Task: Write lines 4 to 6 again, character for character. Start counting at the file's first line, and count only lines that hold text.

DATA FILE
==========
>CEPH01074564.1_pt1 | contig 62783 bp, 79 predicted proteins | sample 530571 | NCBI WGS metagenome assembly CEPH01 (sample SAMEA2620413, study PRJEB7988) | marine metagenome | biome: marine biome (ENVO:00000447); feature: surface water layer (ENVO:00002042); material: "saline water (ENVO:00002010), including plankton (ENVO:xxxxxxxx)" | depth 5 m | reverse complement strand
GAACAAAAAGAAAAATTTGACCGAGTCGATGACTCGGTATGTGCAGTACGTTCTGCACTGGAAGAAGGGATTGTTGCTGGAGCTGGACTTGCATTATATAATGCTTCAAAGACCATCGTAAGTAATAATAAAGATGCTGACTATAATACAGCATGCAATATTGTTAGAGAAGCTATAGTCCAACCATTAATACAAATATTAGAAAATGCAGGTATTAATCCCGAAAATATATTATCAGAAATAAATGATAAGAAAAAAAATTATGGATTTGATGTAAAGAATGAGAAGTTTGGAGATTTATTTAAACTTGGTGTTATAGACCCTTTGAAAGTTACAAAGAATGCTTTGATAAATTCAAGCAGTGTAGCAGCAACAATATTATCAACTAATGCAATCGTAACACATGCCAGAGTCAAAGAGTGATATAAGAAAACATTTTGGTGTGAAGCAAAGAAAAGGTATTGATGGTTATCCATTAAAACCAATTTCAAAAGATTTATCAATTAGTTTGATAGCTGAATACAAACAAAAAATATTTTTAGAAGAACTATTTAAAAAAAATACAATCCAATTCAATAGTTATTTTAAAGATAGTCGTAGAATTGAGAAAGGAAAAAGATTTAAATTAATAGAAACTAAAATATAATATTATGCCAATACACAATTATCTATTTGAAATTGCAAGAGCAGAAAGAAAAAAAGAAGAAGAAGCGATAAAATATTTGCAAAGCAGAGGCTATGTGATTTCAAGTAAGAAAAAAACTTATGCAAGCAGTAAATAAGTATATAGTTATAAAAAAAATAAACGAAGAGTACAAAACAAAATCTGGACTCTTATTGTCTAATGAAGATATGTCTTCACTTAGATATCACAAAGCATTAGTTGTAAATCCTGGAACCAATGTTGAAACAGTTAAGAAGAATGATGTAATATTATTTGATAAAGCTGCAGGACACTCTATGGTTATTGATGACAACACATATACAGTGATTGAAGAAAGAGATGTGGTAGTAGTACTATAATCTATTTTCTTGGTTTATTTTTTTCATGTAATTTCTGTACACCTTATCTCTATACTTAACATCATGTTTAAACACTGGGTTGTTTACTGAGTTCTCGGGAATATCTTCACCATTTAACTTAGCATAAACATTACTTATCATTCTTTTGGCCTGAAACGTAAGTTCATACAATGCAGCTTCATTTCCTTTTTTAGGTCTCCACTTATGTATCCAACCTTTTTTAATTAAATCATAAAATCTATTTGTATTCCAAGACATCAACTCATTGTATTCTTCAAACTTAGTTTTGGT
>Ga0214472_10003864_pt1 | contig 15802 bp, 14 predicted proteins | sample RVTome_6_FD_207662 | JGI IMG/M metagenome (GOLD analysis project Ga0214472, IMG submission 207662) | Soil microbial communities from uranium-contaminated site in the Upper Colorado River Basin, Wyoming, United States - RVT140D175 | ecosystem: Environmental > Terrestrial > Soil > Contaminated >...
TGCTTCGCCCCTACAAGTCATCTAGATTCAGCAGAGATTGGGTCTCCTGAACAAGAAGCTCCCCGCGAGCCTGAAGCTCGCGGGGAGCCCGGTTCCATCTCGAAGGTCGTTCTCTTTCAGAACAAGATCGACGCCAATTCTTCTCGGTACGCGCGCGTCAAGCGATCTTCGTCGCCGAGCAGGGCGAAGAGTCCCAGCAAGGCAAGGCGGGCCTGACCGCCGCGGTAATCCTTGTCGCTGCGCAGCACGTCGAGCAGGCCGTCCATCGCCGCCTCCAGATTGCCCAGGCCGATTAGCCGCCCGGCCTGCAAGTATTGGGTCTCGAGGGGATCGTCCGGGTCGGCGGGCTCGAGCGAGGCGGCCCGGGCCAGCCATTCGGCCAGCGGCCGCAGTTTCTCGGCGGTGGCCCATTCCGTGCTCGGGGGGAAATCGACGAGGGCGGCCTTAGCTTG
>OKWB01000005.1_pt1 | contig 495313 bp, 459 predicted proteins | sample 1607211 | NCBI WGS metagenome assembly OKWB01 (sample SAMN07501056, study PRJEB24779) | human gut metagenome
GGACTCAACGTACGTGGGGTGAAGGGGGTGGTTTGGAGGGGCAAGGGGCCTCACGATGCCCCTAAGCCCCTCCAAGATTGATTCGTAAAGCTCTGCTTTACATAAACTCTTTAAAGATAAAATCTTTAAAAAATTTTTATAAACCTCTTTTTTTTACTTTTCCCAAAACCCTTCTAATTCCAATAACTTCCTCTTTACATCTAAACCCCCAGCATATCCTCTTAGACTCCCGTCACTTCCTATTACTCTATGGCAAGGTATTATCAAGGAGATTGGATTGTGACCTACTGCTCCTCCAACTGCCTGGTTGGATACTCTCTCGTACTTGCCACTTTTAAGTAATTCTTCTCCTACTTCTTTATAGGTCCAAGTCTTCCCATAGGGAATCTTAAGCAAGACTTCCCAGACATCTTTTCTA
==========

TGCTTCGCCCCTACAAGTCATCTAGATTCAGCAGAGATTGGGTCTCCTGAACAAGAAGCTCCCCGCGAGCCTGAAGCTCGCGGGGAGCCCGGTTCCATCTCGAAGGTCGTTCTCTTTCAGAACAAGATCGACGCCAATTCTTCTCGGTACGCGCGCGTCAAGCGATCTTCGTCGCCGAGCAGGGCGAAGAGTCCCAGCAAGGCAAGGCGGGCCTGACCGCCGCGGTAATCCTTGTCGCTGCGCAGCACGTCGAGCAGGCCGTCCATCGCCGCCTCCAGATTGCCCAGGCCGATTAGCCGCCCGGCCTGCAAGTATTGGGTCTCGAGGGGATCGTCCGGGTCGGCGGGCTCGAGCGAGGCGGCCCGGGCCAGCCATTCGGCCAGCGGCCGCAGTTTCTCGGCGGTGGCCCATTCCGTGCTCGGGGGGAAATCGACGAGGGCGGCCTTAGCTTG
>OKWB01000005.1_pt1 | contig 495313 bp, 459 predicted proteins | sample 1607211 | NCBI WGS metagenome assembly OKWB01 (sample SAMN07501056, study PRJEB24779) | human gut metagenome
GGACTCAACGTACGTGGGGTGAAGGGGGTGGTTTGGAGGGGCAAGGGGCCTCACGATGCCCCTAAGCCCCTCCAAGATTGATTCGTAAAGCTCTGCTTTACATAAACTCTTTAAAGATAAAATCTTTAAAAAATTTTTATAAACCTCTTTTTTTTACTTTTCCCAAAACCCTTCTAATTCCAATAACTTCCTCTTTACATCTAAACCCCCAGCATATCCTCTTAGACTCCCGTCACTTCCTATTACTCTATGGCAAGGTATTATCAAGGAGATTGGATTGTGACCTACTGCTCCTCCAACTGCCTGGTTGGATACTCTCTCGTACTTGCCACTTTTAAGTAATTCTTCTCCTACTTCTTTATAGGTCCAAGTCTTCCCATAGGGAATCTTAAGCAAGACTTCCCAGACATCTTTTCTA